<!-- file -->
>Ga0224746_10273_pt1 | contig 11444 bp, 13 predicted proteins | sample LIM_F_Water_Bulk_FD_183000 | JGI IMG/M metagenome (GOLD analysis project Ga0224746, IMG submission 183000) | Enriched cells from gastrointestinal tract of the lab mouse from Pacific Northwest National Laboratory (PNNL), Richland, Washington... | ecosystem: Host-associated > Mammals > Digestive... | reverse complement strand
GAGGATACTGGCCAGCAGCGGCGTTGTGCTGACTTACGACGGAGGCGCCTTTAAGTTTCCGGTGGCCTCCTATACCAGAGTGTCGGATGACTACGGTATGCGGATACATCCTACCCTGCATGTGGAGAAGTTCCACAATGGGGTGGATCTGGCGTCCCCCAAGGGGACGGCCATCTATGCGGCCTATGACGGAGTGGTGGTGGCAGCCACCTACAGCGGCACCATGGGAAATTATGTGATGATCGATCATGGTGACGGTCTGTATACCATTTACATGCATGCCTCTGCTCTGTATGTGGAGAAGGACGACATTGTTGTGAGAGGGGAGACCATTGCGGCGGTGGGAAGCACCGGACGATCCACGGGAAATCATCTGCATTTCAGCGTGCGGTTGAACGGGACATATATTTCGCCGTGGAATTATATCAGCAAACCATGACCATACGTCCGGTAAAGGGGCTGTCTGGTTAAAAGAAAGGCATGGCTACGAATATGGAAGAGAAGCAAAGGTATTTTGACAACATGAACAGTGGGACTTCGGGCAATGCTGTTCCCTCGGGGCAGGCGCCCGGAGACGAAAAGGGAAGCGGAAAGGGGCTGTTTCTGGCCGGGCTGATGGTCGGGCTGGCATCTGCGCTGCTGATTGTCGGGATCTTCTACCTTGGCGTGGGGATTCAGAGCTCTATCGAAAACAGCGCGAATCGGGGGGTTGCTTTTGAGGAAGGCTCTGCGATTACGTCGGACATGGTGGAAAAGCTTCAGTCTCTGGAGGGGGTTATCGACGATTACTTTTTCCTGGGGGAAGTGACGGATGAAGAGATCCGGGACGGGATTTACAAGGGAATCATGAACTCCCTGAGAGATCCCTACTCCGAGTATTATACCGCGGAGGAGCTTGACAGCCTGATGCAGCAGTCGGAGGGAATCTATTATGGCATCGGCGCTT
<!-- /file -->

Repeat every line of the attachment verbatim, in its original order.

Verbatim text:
>Ga0224746_10273_pt1 | contig 11444 bp, 13 predicted proteins | sample LIM_F_Water_Bulk_FD_183000 | JGI IMG/M metagenome (GOLD analysis project Ga0224746, IMG submission 183000) | Enriched cells from gastrointestinal tract of the lab mouse from Pacific Northwest National Laboratory (PNNL), Richland, Washington... | ecosystem: Host-associated > Mammals > Digestive... | reverse complement strand
GAGGATACTGGCCAGCAGCGGCGTTGTGCTGACTTACGACGGAGGCGCCTTTAAGTTTCCGGTGGCCTCCTATACCAGAGTGTCGGATGACTACGGTATGCGGATACATCCTACCCTGCATGTGGAGAAGTTCCACAATGGGGTGGATCTGGCGTCCCCCAAGGGGACGGCCATCTATGCGGCCTATGACGGAGTGGTGGTGGCAGCCACCTACAGCGGCACCATGGGAAATTATGTGATGATCGATCATGGTGACGGTCTGTATACCATTTACATGCATGCCTCTGCTCTGTATGTGGAGAAGGACGACATTGTTGTGAGAGGGGAGACCATTGCGGCGGTGGGAAGCACCGGACGATCCACGGGAAATCATCTGCATTTCAGCGTGCGGTTGAACGGGACATATATTTCGCCGTGGAATTATATCAGCAAACCATGACCATACGTCCGGTAAAGGGGCTGTCTGGTTAAAAGAAAGGCATGGCTACGAATATGGAAGAGAAGCAAAGGTATTTTGACAACATGAACAGTGGGACTTCGGGCAATGCTGTTCCCTCGGGGCAGGCGCCCGGAGACGAAAAGGGAAGCGGAAAGGGGCTGTTTCTGGCCGGGCTGATGGTCGGGCTGGCATCTGCGCTGCTGATTGTCGGGATCTTCTACCTTGGCGTGGGGATTCAGAGCTCTATCGAAAACAGCGCGAATCGGGGGGTTGCTTTTGAGGAAGGCTCTGCGATTACGTCGGACATGGTGGAAAAGCTTCAGTCTCTGGAGGGGGTTATCGACGATTACTTTTTCCTGGGGGAAGTGACGGATGAAGAGATCCGGGACGGGATTTACAAGGGAATCATGAACTCCCTGAGAGATCCCTACTCCGAGTATTATACCGCGGAGGAGCTTGACAGCCTGATGCAGCAGTCGGAGGGAATCTATTATGGCATCGGCGCTT